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I want to make a landscape sheet with two pages (like two columns) and I want that the page numbering to be a number per page (a number per column) instead of a number per sheet.

I use \usepackage[landscape, twocolumn]{geometry} but I want the page number to appear as if each column was a page.

Is there any way to do that?

And is there any form to make the space between the columns wider?

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  • Welcome to Tex.SX! The multicol package does something like that, albeit I'm not sure how it works over multiple pages.
    – bodo
    Commented Feb 9, 2013 at 7:08
  • How would you manage references, which could include a page reference? Or is this of no concern?
    – Werner
    Commented Feb 9, 2013 at 7:13

1 Answer 1

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A rudimentary approach to this would be to use fancyhdr to set the page number of the left and right column using \lfoot and \rfoot respectively. The following MWE does exactly that:

enter image description here

\documentclass{article}
\usepackage[landscape,twocolumn]{geometry}% http://ctan.org/pkg/geometry
\usepackage{fancyhdr,lipsum}% http://ctan.org/pkg/{fancyhdr,lipsum}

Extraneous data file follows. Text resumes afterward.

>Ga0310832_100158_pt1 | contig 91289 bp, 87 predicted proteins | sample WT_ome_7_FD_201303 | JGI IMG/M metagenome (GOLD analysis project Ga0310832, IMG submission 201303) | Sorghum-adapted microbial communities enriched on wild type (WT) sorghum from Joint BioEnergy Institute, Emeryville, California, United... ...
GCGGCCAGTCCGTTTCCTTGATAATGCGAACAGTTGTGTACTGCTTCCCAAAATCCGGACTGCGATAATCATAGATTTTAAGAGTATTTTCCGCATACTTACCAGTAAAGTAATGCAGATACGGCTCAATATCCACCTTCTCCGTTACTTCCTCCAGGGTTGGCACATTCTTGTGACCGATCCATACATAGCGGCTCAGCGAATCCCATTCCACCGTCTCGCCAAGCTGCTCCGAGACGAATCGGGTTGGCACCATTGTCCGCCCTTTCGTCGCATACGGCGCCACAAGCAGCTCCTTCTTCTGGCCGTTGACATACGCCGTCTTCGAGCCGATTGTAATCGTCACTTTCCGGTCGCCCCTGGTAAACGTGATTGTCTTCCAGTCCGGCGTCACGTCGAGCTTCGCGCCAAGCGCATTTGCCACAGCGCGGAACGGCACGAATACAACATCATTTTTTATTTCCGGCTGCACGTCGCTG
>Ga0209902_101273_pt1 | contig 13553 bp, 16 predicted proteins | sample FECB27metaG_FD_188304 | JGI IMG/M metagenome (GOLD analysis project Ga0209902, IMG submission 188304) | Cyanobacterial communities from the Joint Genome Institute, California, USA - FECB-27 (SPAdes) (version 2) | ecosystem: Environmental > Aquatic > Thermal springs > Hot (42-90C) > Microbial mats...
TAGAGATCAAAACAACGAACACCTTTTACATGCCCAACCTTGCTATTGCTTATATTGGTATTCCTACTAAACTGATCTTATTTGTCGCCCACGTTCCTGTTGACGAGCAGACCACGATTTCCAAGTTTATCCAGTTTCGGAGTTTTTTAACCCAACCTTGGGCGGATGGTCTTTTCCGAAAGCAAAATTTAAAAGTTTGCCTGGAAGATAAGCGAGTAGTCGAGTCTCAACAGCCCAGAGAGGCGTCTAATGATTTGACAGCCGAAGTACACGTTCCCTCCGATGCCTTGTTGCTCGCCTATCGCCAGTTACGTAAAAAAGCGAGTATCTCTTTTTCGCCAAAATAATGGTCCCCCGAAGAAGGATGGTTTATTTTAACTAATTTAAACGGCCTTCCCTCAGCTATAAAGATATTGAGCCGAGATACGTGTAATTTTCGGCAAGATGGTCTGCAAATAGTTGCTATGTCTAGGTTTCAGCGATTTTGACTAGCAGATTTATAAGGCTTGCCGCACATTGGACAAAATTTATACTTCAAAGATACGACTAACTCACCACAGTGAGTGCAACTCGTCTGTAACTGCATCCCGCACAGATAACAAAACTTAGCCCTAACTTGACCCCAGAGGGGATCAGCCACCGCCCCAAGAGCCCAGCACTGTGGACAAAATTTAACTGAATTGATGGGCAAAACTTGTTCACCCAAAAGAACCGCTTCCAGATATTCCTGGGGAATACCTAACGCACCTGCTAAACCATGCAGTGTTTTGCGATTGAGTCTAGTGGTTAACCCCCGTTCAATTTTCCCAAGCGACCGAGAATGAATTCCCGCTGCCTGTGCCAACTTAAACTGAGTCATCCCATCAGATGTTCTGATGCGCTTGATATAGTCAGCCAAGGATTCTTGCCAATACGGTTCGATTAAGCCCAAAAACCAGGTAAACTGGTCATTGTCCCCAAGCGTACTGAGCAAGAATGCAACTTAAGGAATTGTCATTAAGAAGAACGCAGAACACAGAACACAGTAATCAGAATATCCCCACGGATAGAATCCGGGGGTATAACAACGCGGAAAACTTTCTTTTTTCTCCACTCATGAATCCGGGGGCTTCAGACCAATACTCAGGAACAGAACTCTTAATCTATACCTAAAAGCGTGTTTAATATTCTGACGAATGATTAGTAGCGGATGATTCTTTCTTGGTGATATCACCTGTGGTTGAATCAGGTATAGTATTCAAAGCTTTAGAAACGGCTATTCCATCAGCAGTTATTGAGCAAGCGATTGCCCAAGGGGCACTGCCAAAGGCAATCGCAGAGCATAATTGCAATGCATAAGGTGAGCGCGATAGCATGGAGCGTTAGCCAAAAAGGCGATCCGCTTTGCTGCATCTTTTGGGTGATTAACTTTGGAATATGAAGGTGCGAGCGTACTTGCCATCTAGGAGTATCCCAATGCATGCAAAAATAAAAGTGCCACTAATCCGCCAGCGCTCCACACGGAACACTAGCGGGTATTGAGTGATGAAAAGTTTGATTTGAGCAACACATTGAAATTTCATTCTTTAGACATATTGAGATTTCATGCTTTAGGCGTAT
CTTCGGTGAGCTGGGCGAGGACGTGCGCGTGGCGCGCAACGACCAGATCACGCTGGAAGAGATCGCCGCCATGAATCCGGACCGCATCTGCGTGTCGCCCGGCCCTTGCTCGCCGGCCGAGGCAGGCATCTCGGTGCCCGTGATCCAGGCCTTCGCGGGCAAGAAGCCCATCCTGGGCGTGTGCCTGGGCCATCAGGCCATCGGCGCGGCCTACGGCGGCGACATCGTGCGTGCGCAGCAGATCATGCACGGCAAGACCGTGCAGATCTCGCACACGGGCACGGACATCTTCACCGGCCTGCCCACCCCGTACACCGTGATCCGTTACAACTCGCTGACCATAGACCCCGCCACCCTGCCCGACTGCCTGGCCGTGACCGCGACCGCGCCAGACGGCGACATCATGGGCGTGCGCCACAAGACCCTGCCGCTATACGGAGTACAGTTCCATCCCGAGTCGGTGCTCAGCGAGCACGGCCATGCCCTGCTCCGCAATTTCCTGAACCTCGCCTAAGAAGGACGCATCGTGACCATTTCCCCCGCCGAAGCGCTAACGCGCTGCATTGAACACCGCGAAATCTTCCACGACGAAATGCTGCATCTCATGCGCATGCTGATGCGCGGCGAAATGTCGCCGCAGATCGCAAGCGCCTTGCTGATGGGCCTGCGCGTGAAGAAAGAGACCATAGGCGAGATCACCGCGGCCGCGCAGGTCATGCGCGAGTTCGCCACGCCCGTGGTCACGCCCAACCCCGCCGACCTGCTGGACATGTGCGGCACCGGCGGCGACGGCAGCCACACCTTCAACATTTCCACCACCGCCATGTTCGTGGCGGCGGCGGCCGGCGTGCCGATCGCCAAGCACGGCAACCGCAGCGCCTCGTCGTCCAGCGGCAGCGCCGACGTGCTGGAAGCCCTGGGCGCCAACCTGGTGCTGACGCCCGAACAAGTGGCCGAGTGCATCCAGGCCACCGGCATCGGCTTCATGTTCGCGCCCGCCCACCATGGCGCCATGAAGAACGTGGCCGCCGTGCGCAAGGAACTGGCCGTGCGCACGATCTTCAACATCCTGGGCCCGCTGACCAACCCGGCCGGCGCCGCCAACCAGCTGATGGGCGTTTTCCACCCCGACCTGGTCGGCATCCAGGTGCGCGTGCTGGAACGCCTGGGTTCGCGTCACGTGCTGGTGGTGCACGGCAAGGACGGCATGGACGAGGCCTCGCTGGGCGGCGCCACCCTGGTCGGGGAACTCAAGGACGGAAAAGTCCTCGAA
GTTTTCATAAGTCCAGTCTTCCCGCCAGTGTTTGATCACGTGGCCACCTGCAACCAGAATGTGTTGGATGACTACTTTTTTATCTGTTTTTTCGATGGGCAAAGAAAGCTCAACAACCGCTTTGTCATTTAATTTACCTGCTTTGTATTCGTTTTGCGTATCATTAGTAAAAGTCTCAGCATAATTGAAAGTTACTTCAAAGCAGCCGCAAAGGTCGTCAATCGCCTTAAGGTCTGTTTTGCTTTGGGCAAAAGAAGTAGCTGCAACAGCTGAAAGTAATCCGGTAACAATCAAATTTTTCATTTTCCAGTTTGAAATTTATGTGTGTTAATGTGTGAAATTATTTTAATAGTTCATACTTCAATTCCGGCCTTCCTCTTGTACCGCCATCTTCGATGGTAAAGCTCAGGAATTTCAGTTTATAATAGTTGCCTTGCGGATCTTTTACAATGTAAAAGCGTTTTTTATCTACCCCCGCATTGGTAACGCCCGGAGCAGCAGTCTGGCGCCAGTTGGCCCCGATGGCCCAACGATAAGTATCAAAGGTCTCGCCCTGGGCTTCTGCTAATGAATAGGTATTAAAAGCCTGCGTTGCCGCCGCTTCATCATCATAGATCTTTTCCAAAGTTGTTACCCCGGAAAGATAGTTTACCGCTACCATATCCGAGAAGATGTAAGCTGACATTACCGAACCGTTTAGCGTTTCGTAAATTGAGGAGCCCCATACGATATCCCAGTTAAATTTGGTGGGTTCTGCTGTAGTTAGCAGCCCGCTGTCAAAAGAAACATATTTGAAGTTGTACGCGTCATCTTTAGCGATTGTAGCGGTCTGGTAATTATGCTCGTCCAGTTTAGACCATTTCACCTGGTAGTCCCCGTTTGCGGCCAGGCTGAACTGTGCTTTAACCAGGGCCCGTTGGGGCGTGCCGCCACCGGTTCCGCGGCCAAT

\pagestyle{fancy}
\fancyhf{}% Clear header/footer
\lfoot{\makebox[\columnwidth]{\thepage}}
\rfoot{\makebox[\columnwidth]{\number\numexpr\value{page}+1}\stepcounter{page}}
\begin{document}
\lipsum[1-20]
\end{document}

The right-hand column "page number" is calculated, and also steps the page counter to avoid duplication on subsequent pages. One problem might be that there will always be two "page numbers" on a page. Another issue inherent to this approach would be the use of page references, which will be incorrect.


The separation between columns is set by the length \columnsep, which you can change using

\setlength{\columnsep}{<len>}

where you specify <len>.

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  • Thank you! Great Solution! The only problem I have is that the numbering starts only on the second sheet when I use \chapter{}. How can I solve the problem ? Thanks.
    – user35407
    Commented Aug 20, 2013 at 9:07
  • @Xpucto: That's because \chapters are usually set using \thispagestyle{plain}, which is different from the fancy page style. You can either create your own first-page-of-chapter style (since you probably don't want the headline), or set them to be the same (\makeatletter\let\ps@plain\ps@fancy\makeatother). Also see section 7 Redefining plain style (p 7) of the fancyhdr documentation.
    – Werner
    Commented Aug 21, 2013 at 5:30

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